CU Denver Chancellor Michelle Marks noted that students have already begun returning to campus for the fall semester. “It’s a different experience than we’re used to, but it’s still a very exciting time, especially for first-time undergraduates and graduate students who are starting new programs,” she said. Acknowledging the challenges associated with directing behavior among CU Denver students – most of whom commute to campus – Marks described the public health reminders and notices that are posted on campus and will be regularly communicated to students. Additionally, students will undergo a rigorous check-in process facilitated by student ambassadors that includes daily health attestations. All CU Denver buildings will have single entry and exit points and masks will be required at all times. Efforts to de-densify the campus – Marks said no more than 500 CU Denver students are expected to be on campus at any given time this fall – include limiting the number of chairs and desks in classrooms, limiting occupancy in the Lynx Crossing residence hall to one student per room, and providing student services in-person as well as virtually.
Marks also cited plans to assist employees and students with school-aged children whose needs may include childcare, tutoring and other learning and developmental assistance.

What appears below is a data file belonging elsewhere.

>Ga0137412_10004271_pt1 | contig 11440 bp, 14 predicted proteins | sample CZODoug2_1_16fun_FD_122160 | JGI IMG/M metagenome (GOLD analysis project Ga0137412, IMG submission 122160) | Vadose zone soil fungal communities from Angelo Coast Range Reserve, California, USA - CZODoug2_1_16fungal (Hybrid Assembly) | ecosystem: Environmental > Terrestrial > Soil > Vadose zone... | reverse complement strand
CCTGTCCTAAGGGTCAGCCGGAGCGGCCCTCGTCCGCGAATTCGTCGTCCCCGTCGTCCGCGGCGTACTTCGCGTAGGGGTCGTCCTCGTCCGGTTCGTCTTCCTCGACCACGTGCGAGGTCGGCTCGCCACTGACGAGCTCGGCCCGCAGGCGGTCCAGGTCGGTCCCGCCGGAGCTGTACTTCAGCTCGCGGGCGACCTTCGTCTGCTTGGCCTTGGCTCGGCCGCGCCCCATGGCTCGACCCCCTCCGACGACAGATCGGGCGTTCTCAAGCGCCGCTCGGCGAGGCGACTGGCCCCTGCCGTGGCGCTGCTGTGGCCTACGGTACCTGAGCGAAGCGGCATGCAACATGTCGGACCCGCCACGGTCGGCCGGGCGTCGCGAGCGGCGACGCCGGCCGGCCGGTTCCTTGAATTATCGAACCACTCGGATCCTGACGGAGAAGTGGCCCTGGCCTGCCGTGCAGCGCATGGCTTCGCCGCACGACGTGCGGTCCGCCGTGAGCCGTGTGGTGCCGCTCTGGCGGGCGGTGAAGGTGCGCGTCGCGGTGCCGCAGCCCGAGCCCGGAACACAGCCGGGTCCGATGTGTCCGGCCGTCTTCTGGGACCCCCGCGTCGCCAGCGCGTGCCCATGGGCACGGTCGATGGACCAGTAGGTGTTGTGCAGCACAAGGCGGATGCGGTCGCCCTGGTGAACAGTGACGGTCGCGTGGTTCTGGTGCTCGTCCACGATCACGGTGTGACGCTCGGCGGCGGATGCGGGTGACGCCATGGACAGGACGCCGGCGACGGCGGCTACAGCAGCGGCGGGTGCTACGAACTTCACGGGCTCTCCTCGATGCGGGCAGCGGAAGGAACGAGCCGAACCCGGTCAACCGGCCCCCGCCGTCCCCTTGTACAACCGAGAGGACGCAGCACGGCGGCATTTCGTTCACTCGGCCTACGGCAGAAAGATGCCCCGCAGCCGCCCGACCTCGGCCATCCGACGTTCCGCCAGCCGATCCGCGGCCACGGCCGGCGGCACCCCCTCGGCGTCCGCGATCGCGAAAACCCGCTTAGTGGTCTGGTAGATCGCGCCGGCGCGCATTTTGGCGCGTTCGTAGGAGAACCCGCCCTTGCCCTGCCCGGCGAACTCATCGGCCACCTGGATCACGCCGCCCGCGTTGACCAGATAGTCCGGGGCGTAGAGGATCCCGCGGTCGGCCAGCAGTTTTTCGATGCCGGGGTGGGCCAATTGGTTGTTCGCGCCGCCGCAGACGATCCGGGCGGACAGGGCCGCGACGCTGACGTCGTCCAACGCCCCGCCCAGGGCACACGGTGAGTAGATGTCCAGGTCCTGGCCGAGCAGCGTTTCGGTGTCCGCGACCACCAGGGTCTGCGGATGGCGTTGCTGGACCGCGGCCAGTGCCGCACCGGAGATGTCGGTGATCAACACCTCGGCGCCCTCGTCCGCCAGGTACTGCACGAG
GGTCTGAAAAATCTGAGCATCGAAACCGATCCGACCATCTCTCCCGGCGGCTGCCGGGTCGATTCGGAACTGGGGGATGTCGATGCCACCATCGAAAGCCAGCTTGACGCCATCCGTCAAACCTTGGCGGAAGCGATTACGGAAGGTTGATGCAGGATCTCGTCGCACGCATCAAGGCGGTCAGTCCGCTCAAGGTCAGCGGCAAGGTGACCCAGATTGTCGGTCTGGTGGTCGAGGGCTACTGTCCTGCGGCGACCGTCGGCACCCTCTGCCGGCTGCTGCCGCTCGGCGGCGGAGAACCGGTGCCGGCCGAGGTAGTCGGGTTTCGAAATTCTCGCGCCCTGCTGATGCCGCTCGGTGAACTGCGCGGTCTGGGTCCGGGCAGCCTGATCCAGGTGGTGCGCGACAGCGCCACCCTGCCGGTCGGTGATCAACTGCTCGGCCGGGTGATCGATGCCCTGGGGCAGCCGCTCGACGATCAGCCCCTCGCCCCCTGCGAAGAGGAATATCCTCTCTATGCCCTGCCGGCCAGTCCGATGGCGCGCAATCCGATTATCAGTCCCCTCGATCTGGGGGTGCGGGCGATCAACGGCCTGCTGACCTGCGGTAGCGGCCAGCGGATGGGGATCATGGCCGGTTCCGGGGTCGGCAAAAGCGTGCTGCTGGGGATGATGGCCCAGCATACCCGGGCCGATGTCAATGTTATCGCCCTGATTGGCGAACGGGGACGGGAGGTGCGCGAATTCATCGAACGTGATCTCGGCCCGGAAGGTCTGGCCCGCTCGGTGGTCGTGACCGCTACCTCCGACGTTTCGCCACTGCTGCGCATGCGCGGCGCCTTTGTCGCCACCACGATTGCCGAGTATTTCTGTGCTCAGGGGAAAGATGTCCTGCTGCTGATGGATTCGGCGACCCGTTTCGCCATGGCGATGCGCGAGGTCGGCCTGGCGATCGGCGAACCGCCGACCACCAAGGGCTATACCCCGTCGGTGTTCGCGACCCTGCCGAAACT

“Protect the Pride” is the public health campaign at UCCS, where fall classes begin on Aug. 24 and students start returning next week. “We’re actively promoting the three w’s: Wearing masks, washing hands and watching the distance,” UCCS Chancellor Venkat Reddy said. “My intention is to strictly enforce these protocols, but my hope is we don’t have to since we have a phenomenal sense of community and a lot of compassion for each other at UCCS.” Daily health surveys, masks and plexiglass barriers are some of the protective measures being taken, and scripts will be provided to faculty conducting classroom instruction to deal with potential public health guidance violations. Additionally, Reddy highlighted the campus’ partnership with an external vendor to assist with testing and contact tracing efforts. Like the other campuses, Reddy said UCCS leadership will closely monitor various sources of information – including federal, state and county mandates – should the need to develop contingency plans arise.
Reddy noted that employees who are concerned about returning to campus will be able to work with their supervisors and human resources staff to develop accommodations to the extent possible.
As the outlier of the campuses – researchers returned in mid-May and students started returning in June – CU Anschutz Medical Campus Chancellor Don Elliman noted that, like the other campuses, CU Anschutz has very strict protocols in place. “Two months into this, those protocols are largely being met. We’re seeing very good compliance with mask wearing, social distancing and the cleaning processes in place,” he said. Elliman went on to describe the campus’s internal testing and contact tracing capacity, which he anticipates increasing to up to 3,000 COVID-19 tests per week by Oct. 1 if necessary. Elliman said that since June 2, there have been 26 confirmed COVID-19 cases among faculty, students and staff but that none were believed to have been acquired on campus.
Elliman cited childcare as being a major issue campus-wide and said they’re exploring several solutions to be of more assistance to faculty, staff and students with school-aged children.